Knowing when to harvest your honey in Alaska is an inexact science. Harvest too soon and you’ll miss out on the full potential of your hive. Harvest too late and the bees may have eaten much of their honey. So when should you harvest then?
In Interior Alaska, where we live, bees won’t make it through the winter, so we harvest all of the honey from the hive. Most Alaska beekeepers kill all of their bees when they harvest the honey, so one summer is all you get from your hive.
Interior Alaska in the summer is a place of endless sunlight. That means if it’s warm enough at ‘night’, bees will keep collecting nectar and pollen 24 hours a day. This allows the hive to build up a huge colony of bees quite quickly. A hive in the middle of July can have over 100,000 bees in it.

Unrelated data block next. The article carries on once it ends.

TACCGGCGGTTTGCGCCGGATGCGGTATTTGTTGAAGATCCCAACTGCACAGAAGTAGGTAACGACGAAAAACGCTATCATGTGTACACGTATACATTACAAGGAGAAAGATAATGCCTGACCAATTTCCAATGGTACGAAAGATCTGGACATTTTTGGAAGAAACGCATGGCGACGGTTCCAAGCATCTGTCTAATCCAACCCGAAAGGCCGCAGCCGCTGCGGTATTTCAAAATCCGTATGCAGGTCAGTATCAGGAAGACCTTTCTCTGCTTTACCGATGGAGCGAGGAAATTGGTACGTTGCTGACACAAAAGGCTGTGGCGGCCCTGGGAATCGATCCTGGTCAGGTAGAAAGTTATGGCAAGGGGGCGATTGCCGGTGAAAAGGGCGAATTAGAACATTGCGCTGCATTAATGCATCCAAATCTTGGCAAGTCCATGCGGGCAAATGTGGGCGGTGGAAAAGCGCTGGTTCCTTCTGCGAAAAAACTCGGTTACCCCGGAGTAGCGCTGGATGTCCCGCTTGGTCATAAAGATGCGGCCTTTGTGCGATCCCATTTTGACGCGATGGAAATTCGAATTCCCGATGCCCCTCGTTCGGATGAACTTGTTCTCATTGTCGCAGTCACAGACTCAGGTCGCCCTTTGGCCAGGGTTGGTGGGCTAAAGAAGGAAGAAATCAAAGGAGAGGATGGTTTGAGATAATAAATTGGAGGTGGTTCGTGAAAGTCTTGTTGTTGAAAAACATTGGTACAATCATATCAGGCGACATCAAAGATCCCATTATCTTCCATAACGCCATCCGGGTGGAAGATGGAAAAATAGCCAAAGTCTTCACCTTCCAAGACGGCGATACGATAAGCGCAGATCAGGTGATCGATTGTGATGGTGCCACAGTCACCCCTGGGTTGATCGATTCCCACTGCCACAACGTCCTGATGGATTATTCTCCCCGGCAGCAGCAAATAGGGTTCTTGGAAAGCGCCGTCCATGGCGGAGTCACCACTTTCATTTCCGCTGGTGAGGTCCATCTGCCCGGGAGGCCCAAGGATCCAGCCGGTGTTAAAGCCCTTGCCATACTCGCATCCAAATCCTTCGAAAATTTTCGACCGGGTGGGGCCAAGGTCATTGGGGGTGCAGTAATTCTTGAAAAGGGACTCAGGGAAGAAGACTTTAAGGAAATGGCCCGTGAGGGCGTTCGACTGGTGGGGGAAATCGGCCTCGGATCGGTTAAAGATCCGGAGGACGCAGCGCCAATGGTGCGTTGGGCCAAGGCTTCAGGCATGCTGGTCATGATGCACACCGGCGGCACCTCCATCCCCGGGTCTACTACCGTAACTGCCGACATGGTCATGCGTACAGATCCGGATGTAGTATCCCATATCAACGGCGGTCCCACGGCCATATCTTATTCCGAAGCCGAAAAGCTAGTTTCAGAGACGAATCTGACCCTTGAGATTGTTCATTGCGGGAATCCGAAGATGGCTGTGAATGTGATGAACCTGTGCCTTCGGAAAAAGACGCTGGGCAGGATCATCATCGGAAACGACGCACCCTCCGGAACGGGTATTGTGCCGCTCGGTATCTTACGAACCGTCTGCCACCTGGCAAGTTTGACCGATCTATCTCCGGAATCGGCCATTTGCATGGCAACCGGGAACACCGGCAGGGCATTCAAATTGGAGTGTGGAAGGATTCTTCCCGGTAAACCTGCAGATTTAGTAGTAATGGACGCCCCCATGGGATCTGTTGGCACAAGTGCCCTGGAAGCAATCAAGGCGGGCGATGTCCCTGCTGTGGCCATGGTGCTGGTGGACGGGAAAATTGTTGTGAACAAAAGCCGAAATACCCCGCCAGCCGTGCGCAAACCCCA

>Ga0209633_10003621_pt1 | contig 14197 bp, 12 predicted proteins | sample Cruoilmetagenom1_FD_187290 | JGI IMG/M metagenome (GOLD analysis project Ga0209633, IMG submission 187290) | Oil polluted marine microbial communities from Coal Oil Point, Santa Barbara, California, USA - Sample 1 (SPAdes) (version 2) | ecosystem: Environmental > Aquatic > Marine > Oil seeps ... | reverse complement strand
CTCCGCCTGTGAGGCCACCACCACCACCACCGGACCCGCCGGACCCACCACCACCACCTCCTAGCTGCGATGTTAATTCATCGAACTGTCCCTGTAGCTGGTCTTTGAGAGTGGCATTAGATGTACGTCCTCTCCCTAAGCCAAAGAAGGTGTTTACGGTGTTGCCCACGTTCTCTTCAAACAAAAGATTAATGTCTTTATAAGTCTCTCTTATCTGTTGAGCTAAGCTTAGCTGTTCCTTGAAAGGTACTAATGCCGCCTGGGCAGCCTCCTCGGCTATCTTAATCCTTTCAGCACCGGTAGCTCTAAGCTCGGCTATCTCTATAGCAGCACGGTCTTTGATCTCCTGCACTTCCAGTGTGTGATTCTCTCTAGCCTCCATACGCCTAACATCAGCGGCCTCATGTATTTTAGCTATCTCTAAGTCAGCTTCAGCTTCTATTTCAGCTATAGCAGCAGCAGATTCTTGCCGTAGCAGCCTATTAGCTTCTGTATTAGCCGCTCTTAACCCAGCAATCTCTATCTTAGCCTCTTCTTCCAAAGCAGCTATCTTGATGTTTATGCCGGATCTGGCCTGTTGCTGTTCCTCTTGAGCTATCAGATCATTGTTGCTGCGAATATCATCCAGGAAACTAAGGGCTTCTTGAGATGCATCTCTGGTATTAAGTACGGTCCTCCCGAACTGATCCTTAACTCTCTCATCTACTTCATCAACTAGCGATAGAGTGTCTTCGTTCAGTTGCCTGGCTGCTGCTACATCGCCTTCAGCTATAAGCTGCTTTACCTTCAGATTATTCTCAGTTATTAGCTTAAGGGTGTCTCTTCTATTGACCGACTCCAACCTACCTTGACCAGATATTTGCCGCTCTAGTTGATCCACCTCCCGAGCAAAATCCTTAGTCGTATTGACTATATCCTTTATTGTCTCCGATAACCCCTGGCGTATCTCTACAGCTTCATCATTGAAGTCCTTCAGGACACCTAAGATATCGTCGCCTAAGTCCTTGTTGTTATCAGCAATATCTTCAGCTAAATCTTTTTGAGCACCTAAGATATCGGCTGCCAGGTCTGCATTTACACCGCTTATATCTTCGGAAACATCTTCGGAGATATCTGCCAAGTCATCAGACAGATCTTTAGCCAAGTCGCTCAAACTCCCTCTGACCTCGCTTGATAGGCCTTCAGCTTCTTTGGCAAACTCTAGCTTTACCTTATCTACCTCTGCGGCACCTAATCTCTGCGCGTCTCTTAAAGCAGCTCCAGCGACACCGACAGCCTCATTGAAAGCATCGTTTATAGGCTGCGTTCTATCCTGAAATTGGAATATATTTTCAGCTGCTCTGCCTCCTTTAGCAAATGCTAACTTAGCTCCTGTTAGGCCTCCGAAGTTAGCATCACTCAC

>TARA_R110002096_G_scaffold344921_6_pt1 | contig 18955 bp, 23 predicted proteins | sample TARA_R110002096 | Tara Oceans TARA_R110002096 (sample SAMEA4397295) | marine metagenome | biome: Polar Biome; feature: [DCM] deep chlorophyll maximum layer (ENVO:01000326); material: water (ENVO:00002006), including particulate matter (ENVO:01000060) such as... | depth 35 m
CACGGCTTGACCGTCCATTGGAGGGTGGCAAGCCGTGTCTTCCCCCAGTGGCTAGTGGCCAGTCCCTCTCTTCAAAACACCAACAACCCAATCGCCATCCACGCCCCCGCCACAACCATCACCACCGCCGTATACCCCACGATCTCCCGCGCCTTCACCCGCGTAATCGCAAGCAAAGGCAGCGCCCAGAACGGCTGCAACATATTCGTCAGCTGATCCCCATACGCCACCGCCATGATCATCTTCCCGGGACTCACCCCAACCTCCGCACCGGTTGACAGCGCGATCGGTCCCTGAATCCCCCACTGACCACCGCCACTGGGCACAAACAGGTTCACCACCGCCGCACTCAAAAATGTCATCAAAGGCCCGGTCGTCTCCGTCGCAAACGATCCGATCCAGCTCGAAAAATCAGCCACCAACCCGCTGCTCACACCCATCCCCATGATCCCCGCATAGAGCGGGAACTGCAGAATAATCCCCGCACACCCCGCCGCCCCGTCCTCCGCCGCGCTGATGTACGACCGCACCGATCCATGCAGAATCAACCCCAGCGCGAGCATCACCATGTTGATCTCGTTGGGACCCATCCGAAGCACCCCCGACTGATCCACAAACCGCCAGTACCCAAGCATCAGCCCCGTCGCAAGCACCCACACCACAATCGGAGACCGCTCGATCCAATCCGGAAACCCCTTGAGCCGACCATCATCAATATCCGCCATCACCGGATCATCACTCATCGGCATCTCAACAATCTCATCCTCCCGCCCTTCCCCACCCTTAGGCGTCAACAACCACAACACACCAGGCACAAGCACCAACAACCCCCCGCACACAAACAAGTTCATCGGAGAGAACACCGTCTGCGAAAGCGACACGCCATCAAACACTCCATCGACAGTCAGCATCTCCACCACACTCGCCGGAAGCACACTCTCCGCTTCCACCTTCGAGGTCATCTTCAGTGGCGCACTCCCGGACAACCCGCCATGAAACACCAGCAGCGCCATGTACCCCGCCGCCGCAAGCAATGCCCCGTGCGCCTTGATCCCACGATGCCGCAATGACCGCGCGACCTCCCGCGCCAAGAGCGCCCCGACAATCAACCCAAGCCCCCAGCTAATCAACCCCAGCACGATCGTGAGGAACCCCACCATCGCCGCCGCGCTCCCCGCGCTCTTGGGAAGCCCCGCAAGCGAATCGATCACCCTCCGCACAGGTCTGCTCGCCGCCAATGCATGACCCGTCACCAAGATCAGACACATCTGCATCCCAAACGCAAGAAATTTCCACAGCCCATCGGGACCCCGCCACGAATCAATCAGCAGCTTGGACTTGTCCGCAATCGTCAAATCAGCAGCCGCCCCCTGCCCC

The nectar flow peaks slightly before or after the hive is at max population – it depends on the weather. Therefore, the best time to harvest is when the nectar flow starts to drop off. Around Fairbanks, that is typically in early August, once the Fireweed starts to fizzle out. Unless you have a crop of clover or other continuously blooming nectar source, the bees aren’t going to find any single flowering species to keep up with the demand in the hive.
Keep an eye on the flower progression around your apiary and take your cue from the bees. The end of the Fireweed bloom is a good gauge, but always keep an eye on the amount of capped honey in the hive and the number of bees.